Do two electrons in one orbital repel each other if they have opposite spin?
The electrons will undergo electrostatic repulsion because like charges repel. You may ask "If they're repelling each other, then how can they occupy the same orbital?". Well, that's because the electrons are still being held by the positive nucleus.
This whole idea of electrostatic repulsion explains why Oxygen has a lower first ionization energy than Nitrogen. One would expect Oxygen to have a higher ionization energy since its atomic number is larger than Nitrogen's but this isn't the case.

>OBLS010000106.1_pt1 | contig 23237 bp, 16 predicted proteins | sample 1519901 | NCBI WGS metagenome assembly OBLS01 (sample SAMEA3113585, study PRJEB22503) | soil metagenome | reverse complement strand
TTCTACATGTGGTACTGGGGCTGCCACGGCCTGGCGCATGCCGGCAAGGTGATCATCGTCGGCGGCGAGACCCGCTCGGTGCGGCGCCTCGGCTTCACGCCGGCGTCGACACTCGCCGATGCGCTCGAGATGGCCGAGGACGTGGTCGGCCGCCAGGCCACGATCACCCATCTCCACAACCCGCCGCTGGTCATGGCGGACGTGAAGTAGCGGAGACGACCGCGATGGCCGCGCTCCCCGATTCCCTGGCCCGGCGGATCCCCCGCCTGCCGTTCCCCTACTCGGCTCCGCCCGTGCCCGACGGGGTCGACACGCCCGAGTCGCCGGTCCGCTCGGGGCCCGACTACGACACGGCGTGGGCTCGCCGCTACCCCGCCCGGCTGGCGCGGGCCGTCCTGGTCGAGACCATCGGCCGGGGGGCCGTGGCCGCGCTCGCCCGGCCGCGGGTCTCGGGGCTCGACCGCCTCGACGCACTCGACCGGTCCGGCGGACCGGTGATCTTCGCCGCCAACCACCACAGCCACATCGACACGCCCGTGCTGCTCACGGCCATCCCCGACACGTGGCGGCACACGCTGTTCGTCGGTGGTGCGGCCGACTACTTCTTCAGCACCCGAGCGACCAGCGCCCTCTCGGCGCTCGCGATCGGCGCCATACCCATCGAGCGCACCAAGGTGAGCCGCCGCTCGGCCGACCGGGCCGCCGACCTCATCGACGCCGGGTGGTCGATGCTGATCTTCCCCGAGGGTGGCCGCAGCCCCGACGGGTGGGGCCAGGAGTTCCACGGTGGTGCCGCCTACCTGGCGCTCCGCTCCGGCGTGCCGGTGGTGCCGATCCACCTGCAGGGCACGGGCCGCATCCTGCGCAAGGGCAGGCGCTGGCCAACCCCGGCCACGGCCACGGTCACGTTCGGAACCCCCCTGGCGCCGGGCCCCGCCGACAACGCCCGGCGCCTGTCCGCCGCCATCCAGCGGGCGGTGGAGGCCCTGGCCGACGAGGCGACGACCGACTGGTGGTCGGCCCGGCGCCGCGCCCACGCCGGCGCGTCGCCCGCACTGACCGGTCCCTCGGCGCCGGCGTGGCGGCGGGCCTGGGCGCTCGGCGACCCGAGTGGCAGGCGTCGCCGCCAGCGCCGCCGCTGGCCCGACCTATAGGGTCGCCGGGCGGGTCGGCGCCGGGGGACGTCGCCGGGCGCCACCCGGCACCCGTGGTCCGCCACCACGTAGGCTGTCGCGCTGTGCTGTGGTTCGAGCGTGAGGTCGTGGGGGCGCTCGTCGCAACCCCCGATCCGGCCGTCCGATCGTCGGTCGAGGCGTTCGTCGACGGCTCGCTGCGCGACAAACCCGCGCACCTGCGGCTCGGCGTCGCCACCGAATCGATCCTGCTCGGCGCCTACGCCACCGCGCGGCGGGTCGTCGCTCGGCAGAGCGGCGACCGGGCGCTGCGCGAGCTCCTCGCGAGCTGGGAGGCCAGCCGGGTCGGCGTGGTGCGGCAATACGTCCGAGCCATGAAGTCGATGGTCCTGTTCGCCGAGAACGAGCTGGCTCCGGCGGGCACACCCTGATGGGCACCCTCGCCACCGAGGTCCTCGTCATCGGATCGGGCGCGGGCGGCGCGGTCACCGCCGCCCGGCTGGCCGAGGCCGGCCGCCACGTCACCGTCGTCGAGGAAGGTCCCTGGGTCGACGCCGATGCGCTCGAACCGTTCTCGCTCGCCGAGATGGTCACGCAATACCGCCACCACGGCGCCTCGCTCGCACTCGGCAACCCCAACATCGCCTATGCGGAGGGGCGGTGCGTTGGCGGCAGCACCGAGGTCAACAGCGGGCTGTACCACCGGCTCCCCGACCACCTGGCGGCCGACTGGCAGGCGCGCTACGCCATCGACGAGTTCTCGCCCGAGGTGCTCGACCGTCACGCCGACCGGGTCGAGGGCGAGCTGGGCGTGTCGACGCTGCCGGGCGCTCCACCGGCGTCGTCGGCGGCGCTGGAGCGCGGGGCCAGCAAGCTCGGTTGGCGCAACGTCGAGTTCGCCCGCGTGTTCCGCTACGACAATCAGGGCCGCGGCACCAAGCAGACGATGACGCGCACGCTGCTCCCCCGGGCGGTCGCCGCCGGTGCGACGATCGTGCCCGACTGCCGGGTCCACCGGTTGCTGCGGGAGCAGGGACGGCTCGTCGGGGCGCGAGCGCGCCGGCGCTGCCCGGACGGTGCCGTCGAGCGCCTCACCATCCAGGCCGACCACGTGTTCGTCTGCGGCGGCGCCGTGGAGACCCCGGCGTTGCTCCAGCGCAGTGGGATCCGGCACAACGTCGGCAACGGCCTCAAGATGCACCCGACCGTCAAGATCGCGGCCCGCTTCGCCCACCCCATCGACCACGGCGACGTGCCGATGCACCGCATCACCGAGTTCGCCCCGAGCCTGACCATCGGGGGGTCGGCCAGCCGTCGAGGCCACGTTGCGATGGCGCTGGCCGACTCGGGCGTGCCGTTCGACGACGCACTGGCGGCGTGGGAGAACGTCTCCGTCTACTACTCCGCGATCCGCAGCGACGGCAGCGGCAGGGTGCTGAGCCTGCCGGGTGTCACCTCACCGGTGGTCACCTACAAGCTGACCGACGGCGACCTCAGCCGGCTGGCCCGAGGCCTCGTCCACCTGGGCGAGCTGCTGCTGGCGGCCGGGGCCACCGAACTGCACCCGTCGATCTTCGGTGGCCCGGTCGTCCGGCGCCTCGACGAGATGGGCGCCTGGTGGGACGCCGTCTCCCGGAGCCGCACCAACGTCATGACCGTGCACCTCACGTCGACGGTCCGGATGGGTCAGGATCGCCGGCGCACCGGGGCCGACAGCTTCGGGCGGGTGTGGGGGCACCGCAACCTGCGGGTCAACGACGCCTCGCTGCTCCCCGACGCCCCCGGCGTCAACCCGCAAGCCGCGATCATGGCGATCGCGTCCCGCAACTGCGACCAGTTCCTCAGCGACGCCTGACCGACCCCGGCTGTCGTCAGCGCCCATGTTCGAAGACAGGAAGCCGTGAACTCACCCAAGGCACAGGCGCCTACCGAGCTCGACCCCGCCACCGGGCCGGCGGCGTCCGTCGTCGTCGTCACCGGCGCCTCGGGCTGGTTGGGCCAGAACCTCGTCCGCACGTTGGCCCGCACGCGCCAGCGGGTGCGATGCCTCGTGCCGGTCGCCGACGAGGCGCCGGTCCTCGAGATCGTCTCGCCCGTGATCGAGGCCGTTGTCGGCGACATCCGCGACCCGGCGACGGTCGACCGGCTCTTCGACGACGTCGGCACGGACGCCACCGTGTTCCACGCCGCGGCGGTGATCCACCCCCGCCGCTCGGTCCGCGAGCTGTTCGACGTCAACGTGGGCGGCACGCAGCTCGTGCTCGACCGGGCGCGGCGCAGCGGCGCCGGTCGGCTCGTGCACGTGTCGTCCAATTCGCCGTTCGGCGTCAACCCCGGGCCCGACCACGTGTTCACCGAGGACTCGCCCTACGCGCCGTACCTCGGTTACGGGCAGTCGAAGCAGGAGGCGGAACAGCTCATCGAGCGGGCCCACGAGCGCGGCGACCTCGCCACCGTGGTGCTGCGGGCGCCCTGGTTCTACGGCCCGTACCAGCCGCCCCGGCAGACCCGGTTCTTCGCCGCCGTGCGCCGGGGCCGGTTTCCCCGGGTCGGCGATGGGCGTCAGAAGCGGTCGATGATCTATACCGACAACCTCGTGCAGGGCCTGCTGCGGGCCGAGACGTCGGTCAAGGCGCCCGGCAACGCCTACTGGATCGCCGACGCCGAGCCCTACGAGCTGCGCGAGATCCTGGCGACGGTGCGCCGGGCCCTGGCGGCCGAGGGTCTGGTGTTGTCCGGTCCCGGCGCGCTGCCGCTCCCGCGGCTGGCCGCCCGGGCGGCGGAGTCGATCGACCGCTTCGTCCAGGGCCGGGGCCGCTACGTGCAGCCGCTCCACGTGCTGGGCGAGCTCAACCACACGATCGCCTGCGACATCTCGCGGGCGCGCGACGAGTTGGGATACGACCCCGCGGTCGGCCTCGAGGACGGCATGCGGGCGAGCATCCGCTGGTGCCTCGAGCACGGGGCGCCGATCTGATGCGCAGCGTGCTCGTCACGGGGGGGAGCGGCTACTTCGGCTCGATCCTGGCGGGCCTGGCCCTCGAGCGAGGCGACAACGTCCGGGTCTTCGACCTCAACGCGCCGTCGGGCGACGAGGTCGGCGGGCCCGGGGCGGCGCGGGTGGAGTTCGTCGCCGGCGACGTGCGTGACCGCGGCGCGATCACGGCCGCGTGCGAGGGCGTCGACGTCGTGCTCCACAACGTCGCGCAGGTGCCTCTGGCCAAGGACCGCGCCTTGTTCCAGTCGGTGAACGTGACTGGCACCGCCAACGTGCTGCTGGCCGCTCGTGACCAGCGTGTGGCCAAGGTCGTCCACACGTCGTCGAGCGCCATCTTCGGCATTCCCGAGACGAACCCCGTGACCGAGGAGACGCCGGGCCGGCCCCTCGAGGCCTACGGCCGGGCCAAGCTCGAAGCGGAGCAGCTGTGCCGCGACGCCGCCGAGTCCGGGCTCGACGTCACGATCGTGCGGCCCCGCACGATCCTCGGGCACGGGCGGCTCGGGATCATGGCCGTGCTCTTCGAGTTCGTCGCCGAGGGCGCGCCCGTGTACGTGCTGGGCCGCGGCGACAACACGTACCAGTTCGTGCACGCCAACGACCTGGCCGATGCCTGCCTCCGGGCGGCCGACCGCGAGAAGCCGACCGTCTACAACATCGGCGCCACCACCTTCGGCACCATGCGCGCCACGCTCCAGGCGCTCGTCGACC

Observe the following diagrams:
These are the orbital diagrams of oxygen and nitrogen. Notice that Oxygen has paired electrons with an opposite spin in its 2px orbital while Nitrogen has no paired electrons in any of its 2p orbitals.
The paired electrons in the 2px orbital of Oxygen will undergo electrostatic repulsion. This makes it easier for the most loosely held electron (one pointing downwards in this case) to be removed. It's already being repelled by it's fellow electron, so it's not as attracted to the nucleus as the valent electron in Nitrogen, thus, it will not take as much energy to get rid of it as it would for Nitrogen.